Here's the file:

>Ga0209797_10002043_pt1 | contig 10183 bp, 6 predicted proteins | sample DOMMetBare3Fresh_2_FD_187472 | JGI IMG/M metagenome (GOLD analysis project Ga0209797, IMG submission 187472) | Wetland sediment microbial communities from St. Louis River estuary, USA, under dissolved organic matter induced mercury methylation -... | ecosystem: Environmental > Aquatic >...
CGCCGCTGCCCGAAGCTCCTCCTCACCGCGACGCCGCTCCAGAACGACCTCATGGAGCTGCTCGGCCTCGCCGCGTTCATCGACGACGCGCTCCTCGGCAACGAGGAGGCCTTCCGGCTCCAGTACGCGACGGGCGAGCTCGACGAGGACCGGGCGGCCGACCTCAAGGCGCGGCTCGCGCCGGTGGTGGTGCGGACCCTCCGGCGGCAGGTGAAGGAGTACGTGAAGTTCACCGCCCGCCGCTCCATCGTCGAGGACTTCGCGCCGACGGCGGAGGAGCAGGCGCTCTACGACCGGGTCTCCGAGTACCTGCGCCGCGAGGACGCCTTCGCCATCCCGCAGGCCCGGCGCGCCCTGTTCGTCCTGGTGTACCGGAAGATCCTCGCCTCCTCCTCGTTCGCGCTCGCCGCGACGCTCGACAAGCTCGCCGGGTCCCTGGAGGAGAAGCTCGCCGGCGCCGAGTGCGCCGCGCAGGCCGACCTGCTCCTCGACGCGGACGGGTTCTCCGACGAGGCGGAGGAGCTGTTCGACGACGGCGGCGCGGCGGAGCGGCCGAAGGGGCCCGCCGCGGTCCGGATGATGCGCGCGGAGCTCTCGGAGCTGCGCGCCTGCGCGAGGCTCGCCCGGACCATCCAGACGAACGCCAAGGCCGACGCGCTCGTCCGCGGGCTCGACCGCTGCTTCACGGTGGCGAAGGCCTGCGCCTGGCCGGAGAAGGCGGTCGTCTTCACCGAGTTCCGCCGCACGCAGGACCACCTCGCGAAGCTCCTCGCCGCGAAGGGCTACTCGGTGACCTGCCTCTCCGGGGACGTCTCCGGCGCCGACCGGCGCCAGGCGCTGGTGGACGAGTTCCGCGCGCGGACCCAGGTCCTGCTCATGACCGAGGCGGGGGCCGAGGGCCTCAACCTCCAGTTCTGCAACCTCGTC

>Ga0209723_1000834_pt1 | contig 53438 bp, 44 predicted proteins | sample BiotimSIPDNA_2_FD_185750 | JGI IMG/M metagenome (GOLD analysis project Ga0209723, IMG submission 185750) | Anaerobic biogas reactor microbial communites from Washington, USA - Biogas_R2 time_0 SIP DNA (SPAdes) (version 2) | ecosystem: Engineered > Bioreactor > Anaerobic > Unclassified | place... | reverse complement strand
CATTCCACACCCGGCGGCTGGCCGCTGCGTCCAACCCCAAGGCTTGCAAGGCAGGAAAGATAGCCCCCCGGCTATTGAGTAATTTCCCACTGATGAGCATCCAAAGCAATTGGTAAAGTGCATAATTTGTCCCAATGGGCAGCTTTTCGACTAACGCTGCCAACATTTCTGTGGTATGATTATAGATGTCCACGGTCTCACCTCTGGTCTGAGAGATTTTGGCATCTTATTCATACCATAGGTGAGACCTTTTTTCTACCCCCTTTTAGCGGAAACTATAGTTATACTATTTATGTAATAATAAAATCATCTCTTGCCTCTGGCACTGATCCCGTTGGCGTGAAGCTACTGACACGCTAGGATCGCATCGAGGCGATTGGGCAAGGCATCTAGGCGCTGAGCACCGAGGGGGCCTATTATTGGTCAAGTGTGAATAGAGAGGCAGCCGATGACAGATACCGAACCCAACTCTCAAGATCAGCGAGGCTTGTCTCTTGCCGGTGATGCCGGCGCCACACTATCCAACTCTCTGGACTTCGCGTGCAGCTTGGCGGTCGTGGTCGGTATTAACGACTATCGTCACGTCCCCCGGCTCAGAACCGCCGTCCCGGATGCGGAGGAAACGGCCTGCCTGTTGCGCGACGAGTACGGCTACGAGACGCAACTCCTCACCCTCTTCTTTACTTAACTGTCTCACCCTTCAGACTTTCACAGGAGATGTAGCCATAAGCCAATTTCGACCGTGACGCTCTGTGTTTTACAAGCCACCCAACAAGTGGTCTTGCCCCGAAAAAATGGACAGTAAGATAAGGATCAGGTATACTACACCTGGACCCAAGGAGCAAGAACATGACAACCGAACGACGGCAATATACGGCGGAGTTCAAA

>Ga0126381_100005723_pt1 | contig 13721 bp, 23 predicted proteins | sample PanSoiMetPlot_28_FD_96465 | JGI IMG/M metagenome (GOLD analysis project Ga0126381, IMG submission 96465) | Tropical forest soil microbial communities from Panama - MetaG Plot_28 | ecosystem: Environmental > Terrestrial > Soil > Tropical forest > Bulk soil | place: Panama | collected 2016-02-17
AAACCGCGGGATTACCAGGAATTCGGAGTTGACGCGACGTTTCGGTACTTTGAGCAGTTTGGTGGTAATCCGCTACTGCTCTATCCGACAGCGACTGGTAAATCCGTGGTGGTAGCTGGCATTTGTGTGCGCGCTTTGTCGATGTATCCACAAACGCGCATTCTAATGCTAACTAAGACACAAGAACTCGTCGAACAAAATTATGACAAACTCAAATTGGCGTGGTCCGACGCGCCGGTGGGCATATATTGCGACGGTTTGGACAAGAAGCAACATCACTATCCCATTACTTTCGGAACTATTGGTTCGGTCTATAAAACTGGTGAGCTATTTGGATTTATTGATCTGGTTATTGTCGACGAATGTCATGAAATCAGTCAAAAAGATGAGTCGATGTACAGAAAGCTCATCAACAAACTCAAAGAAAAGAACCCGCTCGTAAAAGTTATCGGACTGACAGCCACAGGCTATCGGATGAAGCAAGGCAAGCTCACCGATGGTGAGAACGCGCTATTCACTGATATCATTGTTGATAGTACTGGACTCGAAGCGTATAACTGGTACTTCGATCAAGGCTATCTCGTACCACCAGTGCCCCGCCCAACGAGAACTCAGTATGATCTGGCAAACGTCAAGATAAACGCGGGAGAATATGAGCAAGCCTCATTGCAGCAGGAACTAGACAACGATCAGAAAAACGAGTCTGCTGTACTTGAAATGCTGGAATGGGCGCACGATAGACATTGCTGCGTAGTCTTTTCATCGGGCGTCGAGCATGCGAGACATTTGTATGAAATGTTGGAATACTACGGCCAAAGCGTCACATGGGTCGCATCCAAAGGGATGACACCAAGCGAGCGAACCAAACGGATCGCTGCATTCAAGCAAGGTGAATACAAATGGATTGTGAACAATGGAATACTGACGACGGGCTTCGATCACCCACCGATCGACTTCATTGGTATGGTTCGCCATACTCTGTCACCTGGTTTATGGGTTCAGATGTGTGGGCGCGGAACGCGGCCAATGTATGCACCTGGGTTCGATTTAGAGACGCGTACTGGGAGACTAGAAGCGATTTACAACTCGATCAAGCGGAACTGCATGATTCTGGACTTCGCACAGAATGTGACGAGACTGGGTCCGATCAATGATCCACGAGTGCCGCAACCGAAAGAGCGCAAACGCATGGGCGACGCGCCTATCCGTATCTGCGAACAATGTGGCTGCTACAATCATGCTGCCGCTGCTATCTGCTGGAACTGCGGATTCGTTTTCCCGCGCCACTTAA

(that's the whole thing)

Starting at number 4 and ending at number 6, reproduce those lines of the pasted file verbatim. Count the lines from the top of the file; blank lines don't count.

CATTCCACACCCGGCGGCTGGCCGCTGCGTCCAACCCCAAGGCTTGCAAGGCAGGAAAGATAGCCCCCCGGCTATTGAGTAATTTCCCACTGATGAGCATCCAAAGCAATTGGTAAAGTGCATAATTTGTCCCAATGGGCAGCTTTTCGACTAACGCTGCCAACATTTCTGTGGTATGATTATAGATGTCCACGGTCTCACCTCTGGTCTGAGAGATTTTGGCATCTTATTCATACCATAGGTGAGACCTTTTTTCTACCCCCTTTTAGCGGAAACTATAGTTATACTATTTATGTAATAATAAAATCATCTCTTGCCTCTGGCACTGATCCCGTTGGCGTGAAGCTACTGACACGCTAGGATCGCATCGAGGCGATTGGGCAAGGCATCTAGGCGCTGAGCACCGAGGGGGCCTATTATTGGTCAAGTGTGAATAGAGAGGCAGCCGATGACAGATACCGAACCCAACTCTCAAGATCAGCGAGGCTTGTCTCTTGCCGGTGATGCCGGCGCCACACTATCCAACTCTCTGGACTTCGCGTGCAGCTTGGCGGTCGTGGTCGGTATTAACGACTATCGTCACGTCCCCCGGCTCAGAACCGCCGTCCCGGATGCGGAGGAAACGGCCTGCCTGTTGCGCGACGAGTACGGCTACGAGACGCAACTCCTCACCCTCTTCTTTACTTAACTGTCTCACCCTTCAGACTTTCACAGGAGATGTAGCCATAAGCCAATTTCGACCGTGACGCTCTGTGTTTTACAAGCCACCCAACAAGTGGTCTTGCCCCGAAAAAATGGACAGTAAGATAAGGATCAGGTATACTACACCTGGACCCAAGGAGCAAGAACATGACAACCGAACGACGGCAATATACGGCGGAGTTCAAA

>Ga0126381_100005723_pt1 | contig 13721 bp, 23 predicted proteins | sample PanSoiMetPlot_28_FD_96465 | JGI IMG/M metagenome (GOLD analysis project Ga0126381, IMG submission 96465) | Tropical forest soil microbial communities from Panama - MetaG Plot_28 | ecosystem: Environmental > Terrestrial > Soil > Tropical forest > Bulk soil | place: Panama | collected 2016-02-17
AAACCGCGGGATTACCAGGAATTCGGAGTTGACGCGACGTTTCGGTACTTTGAGCAGTTTGGTGGTAATCCGCTACTGCTCTATCCGACAGCGACTGGTAAATCCGTGGTGGTAGCTGGCATTTGTGTGCGCGCTTTGTCGATGTATCCACAAACGCGCATTCTAATGCTAACTAAGACACAAGAACTCGTCGAACAAAATTATGACAAACTCAAATTGGCGTGGTCCGACGCGCCGGTGGGCATATATTGCGACGGTTTGGACAAGAAGCAACATCACTATCCCATTACTTTCGGAACTATTGGTTCGGTCTATAAAACTGGTGAGCTATTTGGATTTATTGATCTGGTTATTGTCGACGAATGTCATGAAATCAGTCAAAAAGATGAGTCGATGTACAGAAAGCTCATCAACAAACTCAAAGAAAAGAACCCGCTCGTAAAAGTTATCGGACTGACAGCCACAGGCTATCGGATGAAGCAAGGCAAGCTCACCGATGGTGAGAACGCGCTATTCACTGATATCATTGTTGATAGTACTGGACTCGAAGCGTATAACTGGTACTTCGATCAAGGCTATCTCGTACCACCAGTGCCCCGCCCAACGAGAACTCAGTATGATCTGGCAAACGTCAAGATAAACGCGGGAGAATATGAGCAAGCCTCATTGCAGCAGGAACTAGACAACGATCAGAAAAACGAGTCTGCTGTACTTGAAATGCTGGAATGGGCGCACGATAGACATTGCTGCGTAGTCTTTTCATCGGGCGTCGAGCATGCGAGACATTTGTATGAAATGTTGGAATACTACGGCCAAAGCGTCACATGGGTCGCATCCAAAGGGATGACACCAAGCGAGCGAACCAAACGGATCGCTGCATTCAAGCAAGGTGAATACAAATGGATTGTGAACAATGGAATACTGACGACGGGCTTCGATCACCCACCGATCGACTTCATTGGTATGGTTCGCCATACTCTGTCACCTGGTTTATGGGTTCAGATGTGTGGGCGCGGAACGCGGCCAATGTATGCACCTGGGTTCGATTTAGAGACGCGTACTGGGAGACTAGAAGCGATTTACAACTCGATCAAGCGGAACTGCATGATTCTGGACTTCGCACAGAATGTGACGAGACTGGGTCCGATCAATGATCCACGAGTGCCGCAACCGAAAGAGCGCAAACGCATGGGCGACGCGCCTATCCGTATCTGCGAACAATGTGGCTGCTACAATCATGCTGCCGCTGCTATCTGCTGGAACTGCGGATTCGTTTTCCCGCGCCACTTAA